However, one problem i encountered when packing the bike, due to the loop bars, i had to take the brakes off, which meant removing the grips. I am also completely head over heals with xtr M988 brakes, so i'm going to have to get another set of these for BA and the split clamp will help if and when its time to pack up again. They also have some mango anodised highlights, right?

Chainline will also see some action on BA. When built, it was optimised for 6 speeds on a singlespeed rear hub - albeit a 150mm wide one!. This means that with 9 speeds the chainline at the chainring end is a little wide. It worked well in Austin, even over rough ground and i had the full range of gears with no rub or major hesitation shifting (given i needed the wee dwidget on the rear mech) but I will use a set of Wheels Manufacturing chainring spacers to bring it in a few mm. I need to be careful because the e13 xcx guide (which is flawless btw) has a limited ability to deal with lateral movement. That give a better chainline. I'll also use a 36 tooth ring, rather than the 35 to give me a little more oomph with the 11-34.

What else? i have a couple of freak-bike tyres to test for Singletrack World. Initial impressions are 'sticky'. But clearly, details will be in the mag'.

If i'm honest, i also need to break out the hack saw and guide to remove a chunk of steerer from the 'cross bike fork....but then i might actually have to use my 'cross bike, and i'm not convinced my fitness would allow that we'll see....and the Jones?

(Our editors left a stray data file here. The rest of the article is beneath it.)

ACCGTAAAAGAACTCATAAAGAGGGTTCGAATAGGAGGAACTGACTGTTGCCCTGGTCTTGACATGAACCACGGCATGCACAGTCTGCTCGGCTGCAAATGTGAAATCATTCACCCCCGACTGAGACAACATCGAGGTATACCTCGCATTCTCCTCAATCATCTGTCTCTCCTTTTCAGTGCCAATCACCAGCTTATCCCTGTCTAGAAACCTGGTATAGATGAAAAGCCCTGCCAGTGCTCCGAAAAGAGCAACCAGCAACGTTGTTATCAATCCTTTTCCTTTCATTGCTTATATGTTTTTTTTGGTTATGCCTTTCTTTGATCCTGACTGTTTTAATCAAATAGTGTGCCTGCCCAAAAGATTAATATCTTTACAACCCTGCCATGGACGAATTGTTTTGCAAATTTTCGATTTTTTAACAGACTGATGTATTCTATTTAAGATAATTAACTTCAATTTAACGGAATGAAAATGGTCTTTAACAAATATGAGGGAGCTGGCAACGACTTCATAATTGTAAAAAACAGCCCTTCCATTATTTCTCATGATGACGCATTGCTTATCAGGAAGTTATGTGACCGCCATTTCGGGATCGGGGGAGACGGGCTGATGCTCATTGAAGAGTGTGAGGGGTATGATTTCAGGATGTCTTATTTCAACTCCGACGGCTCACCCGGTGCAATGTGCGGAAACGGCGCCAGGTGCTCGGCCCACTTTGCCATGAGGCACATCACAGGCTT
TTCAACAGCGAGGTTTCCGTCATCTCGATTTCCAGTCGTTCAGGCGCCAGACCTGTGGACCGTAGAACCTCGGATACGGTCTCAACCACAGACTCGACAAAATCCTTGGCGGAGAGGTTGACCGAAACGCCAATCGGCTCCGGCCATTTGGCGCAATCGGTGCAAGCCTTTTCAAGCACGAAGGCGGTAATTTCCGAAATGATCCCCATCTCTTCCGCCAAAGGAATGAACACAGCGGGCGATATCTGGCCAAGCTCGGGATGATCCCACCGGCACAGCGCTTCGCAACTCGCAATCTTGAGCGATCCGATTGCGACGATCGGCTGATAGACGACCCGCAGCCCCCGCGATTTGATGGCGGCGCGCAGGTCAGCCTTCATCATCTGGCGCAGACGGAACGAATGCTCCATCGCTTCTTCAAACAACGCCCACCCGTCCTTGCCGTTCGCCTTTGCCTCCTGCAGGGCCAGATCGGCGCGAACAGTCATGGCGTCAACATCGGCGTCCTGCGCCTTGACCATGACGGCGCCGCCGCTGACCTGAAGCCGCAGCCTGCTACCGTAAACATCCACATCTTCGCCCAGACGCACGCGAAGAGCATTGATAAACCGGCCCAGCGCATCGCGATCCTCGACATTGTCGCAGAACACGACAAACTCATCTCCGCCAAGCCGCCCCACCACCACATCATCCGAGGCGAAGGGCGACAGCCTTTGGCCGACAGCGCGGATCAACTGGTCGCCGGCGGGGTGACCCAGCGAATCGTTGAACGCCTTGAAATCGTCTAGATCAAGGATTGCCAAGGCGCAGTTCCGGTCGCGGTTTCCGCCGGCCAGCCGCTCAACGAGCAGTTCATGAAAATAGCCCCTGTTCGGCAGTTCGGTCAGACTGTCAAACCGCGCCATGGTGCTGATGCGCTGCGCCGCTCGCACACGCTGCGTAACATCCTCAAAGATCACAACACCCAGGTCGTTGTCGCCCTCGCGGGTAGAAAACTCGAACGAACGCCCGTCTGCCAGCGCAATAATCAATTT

Well it just needs ridden!

Thursday, March 10, 2011

Home: a lost bear...

Home. Travelling with kids is easier than photographing kids i suspect. You just need to tune into their rhythm and it seems to work ok. All that despite our flights from Houston being delayed by hours, then being set in a holding pattern above Heathrow for an age. Heathrow then got partially shut down for some 'security' issue that had police hanging around for the rest of the day and so many flights delayed (including our connecting flight) that we were glad we had brought the extra baby milk.

Eventually we got home only to find that (yep! you guessed it!) the luggage was only partly with us. Daisy's stuff and trina's stuff and my bike are nowhere to be seen.

Anxious, yes. Fed up, yes. That makes flying through Heathrow for me about a 1 in 3 chance of not arriving with luggage. Yes, it is complicated, but FFS....there has got to be a better strike rate than that.

Anyways. Home, and its raining. But thats not too bad....

Sunday, March 06, 2011


I was watching Chris Akirgg's new video, A Hill in Spain, on STW the other day. Typically for him, it is not only great riding but really well edited and shot. I'm pretty sure he does a lot of that himself. A couple days later i went for a bike ride with Jimbo, who is in town on Genuine Innovations business. The trails we were on were good: rocky, slabby and tacky. Obviously, there were times when we didn't clear a trail feature: sometimes we didnt even try. So the talk turned to those who can - from persistent locals to those who are just natural born riders.